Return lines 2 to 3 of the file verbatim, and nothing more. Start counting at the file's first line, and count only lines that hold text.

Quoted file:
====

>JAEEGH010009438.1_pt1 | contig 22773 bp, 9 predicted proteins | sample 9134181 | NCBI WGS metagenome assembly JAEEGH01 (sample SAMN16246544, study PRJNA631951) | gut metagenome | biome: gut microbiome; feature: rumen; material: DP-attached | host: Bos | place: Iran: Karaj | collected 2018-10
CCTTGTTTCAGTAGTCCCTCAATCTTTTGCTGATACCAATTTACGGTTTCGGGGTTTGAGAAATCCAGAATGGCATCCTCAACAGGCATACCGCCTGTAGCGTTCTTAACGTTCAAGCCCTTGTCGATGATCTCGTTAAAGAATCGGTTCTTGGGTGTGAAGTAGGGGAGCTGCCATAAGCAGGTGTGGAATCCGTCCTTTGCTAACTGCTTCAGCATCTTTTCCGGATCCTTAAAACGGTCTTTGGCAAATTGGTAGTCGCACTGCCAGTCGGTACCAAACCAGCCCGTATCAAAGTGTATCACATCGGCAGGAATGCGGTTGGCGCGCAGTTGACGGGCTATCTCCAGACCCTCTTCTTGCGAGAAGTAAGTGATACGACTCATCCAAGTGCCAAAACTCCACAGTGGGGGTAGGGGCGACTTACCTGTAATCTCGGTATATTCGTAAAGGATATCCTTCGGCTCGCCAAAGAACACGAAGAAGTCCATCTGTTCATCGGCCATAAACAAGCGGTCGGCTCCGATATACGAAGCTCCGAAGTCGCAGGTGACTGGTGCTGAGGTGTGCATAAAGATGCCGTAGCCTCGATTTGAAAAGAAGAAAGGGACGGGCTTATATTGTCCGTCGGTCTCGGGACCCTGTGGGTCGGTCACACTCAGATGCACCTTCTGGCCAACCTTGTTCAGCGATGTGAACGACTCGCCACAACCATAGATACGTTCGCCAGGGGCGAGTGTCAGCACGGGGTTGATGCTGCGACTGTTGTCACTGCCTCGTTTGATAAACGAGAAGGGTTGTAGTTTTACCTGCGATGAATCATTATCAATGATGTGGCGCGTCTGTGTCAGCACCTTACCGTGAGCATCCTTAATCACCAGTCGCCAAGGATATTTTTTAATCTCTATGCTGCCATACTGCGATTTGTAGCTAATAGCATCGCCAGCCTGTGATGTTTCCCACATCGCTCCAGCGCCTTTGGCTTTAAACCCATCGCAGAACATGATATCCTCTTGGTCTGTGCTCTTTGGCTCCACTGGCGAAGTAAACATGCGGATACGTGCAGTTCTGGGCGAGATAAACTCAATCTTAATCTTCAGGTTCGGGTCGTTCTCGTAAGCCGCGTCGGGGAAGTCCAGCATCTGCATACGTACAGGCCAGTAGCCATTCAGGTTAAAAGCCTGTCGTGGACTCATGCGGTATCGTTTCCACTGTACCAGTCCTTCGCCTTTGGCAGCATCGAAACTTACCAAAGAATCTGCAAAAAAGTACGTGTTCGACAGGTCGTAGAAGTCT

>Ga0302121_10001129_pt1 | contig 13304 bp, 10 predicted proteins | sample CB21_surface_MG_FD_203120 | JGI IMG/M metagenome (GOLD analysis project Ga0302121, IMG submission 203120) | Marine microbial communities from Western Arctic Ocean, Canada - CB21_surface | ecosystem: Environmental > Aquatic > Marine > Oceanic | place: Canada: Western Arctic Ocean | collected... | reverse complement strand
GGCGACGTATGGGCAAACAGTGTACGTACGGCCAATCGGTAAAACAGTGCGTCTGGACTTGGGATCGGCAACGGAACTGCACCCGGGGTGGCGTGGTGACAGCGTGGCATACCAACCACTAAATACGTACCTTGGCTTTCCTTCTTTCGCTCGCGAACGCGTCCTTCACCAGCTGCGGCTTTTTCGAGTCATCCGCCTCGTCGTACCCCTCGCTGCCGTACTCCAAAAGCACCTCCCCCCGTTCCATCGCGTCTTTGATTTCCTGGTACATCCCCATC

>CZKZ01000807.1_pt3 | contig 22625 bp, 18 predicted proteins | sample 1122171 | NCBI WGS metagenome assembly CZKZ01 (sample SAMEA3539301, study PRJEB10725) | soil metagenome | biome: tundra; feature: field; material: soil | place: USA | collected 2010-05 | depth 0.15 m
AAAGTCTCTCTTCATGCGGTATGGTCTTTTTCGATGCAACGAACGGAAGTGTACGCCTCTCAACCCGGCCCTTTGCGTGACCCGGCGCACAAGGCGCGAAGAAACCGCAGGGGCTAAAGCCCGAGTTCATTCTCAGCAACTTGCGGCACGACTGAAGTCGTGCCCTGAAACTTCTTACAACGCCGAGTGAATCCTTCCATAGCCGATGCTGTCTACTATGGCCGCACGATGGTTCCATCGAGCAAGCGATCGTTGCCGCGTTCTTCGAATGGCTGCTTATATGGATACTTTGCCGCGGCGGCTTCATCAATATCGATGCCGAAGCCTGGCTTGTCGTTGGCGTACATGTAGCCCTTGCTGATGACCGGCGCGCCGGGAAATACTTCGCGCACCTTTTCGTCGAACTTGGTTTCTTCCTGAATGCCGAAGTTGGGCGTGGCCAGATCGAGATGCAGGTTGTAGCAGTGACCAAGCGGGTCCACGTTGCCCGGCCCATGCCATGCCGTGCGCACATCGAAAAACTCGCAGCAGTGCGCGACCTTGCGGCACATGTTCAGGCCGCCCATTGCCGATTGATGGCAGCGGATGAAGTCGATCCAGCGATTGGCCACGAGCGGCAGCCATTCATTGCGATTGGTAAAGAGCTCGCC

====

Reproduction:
CCTTGTTTCAGTAGTCCCTCAATCTTTTGCTGATACCAATTTACGGTTTCGGGGTTTGAGAAATCCAGAATGGCATCCTCAACAGGCATACCGCCTGTAGCGTTCTTAACGTTCAAGCCCTTGTCGATGATCTCGTTAAAGAATCGGTTCTTGGGTGTGAAGTAGGGGAGCTGCCATAAGCAGGTGTGGAATCCGTCCTTTGCTAACTGCTTCAGCATCTTTTCCGGATCCTTAAAACGGTCTTTGGCAAATTGGTAGTCGCACTGCCAGTCGGTACCAAACCAGCCCGTATCAAAGTGTATCACATCGGCAGGAATGCGGTTGGCGCGCAGTTGACGGGCTATCTCCAGACCCTCTTCTTGCGAGAAGTAAGTGATACGACTCATCCAAGTGCCAAAACTCCACAGTGGGGGTAGGGGCGACTTACCTGTAATCTCGGTATATTCGTAAAGGATATCCTTCGGCTCGCCAAAGAACACGAAGAAGTCCATCTGTTCATCGGCCATAAACAAGCGGTCGGCTCCGATATACGAAGCTCCGAAGTCGCAGGTGACTGGTGCTGAGGTGTGCATAAAGATGCCGTAGCCTCGATTTGAAAAGAAGAAAGGGACGGGCTTATATTGTCCGTCGGTCTCGGGACCCTGTGGGTCGGTCACACTCAGATGCACCTTCTGGCCAACCTTGTTCAGCGATGTGAACGACTCGCCACAACCATAGATACGTTCGCCAGGGGCGAGTGTCAGCACGGGGTTGATGCTGCGACTGTTGTCACTGCCTCGTTTGATAAACGAGAAGGGTTGTAGTTTTACCTGCGATGAATCATTATCAATGATGTGGCGCGTCTGTGTCAGCACCTTACCGTGAGCATCCTTAATCACCAGTCGCCAAGGATATTTTTTAATCTCTATGCTGCCATACTGCGATTTGTAGCTAATAGCATCGCCAGCCTGTGATGTTTCCCACATCGCTCCAGCGCCTTTGGCTTTAAACCCATCGCAGAACATGATATCCTCTTGGTCTGTGCTCTTTGGCTCCACTGGCGAAGTAAACATGCGGATACGTGCAGTTCTGGGCGAGATAAACTCAATCTTAATCTTCAGGTTCGGGTCGTTCTCGTAAGCCGCGTCGGGGAAGTCCAGCATCTGCATACGTACAGGCCAGTAGCCATTCAGGTTAAAAGCCTGTCGTGGACTCATGCGGTATCGTTTCCACTGTACCAGTCCTTCGCCTTTGGCAGCATCGAAACTTACCAAAGAATCTGCAAAAAAGTACGTGTTCGACAGGTCGTAGAAGTCT

>Ga0302121_10001129_pt1 | contig 13304 bp, 10 predicted proteins | sample CB21_surface_MG_FD_203120 | JGI IMG/M metagenome (GOLD analysis project Ga0302121, IMG submission 203120) | Marine microbial communities from Western Arctic Ocean, Canada - CB21_surface | ecosystem: Environmental > Aquatic > Marine > Oceanic | place: Canada: Western Arctic Ocean | collected... | reverse complement strand